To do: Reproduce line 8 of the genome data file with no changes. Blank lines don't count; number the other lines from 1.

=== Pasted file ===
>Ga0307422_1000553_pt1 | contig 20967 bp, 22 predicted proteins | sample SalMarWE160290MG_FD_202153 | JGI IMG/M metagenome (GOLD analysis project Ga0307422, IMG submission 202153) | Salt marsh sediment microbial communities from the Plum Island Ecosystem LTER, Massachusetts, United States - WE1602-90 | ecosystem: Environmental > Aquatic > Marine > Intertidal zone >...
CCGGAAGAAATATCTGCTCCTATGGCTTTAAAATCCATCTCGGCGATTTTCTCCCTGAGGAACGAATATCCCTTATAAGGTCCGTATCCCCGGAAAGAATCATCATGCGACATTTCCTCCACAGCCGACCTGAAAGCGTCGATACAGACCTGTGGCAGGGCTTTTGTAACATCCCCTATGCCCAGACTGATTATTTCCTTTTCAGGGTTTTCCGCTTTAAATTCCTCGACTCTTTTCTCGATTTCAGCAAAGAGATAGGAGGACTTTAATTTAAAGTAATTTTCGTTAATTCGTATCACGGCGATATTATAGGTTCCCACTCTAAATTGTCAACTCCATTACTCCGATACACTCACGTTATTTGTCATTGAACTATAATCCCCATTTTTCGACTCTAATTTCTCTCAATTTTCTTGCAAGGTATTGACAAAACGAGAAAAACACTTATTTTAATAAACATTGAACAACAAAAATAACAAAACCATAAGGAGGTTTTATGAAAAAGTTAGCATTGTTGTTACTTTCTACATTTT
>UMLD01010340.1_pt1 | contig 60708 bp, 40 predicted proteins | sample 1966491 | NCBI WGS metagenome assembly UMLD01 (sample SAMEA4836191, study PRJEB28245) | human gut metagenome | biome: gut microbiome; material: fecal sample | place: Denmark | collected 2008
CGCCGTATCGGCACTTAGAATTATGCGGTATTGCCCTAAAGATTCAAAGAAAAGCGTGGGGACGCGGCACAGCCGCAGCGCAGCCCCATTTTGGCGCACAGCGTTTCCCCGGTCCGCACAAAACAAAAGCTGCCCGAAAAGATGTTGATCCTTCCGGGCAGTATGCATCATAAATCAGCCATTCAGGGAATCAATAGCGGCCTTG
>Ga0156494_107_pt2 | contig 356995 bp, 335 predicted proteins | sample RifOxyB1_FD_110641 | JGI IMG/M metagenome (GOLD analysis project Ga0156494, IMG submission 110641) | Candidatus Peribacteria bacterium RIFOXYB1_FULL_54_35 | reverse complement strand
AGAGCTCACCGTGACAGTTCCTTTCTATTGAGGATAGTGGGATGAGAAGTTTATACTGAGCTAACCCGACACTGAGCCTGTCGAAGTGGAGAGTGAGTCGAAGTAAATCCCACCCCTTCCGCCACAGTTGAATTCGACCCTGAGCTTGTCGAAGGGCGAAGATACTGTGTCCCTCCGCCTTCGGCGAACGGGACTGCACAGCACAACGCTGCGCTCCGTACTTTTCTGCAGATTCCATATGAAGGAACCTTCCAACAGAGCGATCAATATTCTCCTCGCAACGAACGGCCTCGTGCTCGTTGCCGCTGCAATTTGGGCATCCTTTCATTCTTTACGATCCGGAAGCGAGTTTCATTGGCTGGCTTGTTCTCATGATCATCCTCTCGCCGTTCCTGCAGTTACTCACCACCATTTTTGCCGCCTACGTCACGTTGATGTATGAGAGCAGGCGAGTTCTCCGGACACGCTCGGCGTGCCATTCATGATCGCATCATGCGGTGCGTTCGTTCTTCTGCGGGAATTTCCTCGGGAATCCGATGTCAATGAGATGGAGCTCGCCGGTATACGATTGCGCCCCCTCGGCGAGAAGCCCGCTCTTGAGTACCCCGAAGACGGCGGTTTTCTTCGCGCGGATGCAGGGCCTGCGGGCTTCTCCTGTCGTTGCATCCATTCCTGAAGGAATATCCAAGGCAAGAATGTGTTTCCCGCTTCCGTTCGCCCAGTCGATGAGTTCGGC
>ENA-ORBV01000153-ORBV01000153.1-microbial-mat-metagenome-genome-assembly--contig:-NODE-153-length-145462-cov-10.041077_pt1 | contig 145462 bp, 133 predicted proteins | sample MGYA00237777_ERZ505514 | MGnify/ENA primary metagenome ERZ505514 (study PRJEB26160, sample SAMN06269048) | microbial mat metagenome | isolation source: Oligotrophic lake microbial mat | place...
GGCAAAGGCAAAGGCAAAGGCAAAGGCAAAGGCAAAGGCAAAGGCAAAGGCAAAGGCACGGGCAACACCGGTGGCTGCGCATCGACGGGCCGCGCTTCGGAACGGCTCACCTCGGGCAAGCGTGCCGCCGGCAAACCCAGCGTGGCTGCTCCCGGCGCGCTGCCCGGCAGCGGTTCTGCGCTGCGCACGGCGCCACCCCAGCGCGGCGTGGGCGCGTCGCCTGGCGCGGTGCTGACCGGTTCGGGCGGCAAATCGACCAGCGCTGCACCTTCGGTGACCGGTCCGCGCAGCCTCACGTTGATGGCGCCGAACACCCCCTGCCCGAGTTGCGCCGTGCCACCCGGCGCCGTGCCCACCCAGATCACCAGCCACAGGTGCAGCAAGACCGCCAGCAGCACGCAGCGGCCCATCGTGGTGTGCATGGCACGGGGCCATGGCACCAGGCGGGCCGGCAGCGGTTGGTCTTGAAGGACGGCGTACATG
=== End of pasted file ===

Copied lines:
GGCAAAGGCAAAGGCAAAGGCAAAGGCAAAGGCAAAGGCAAAGGCAAAGGCAAAGGCACGGGCAACACCGGTGGCTGCGCATCGACGGGCCGCGCTTCGGAACGGCTCACCTCGGGCAAGCGTGCCGCCGGCAAACCCAGCGTGGCTGCTCCCGGCGCGCTGCCCGGCAGCGGTTCTGCGCTGCGCACGGCGCCACCCCAGCGCGGCGTGGGCGCGTCGCCTGGCGCGGTGCTGACCGGTTCGGGCGGCAAATCGACCAGCGCTGCACCTTCGGTGACCGGTCCGCGCAGCCTCACGTTGATGGCGCCGAACACCCCCTGCCCGAGTTGCGCCGTGCCACCCGGCGCCGTGCCCACCCAGATCACCAGCCACAGGTGCAGCAAGACCGCCAGCAGCACGCAGCGGCCCATCGTGGTGTGCATGGCACGGGGCCATGGCACCAGGCGGGCCGGCAGCGGTTGGTCTTGAAGGACGGCGTACATG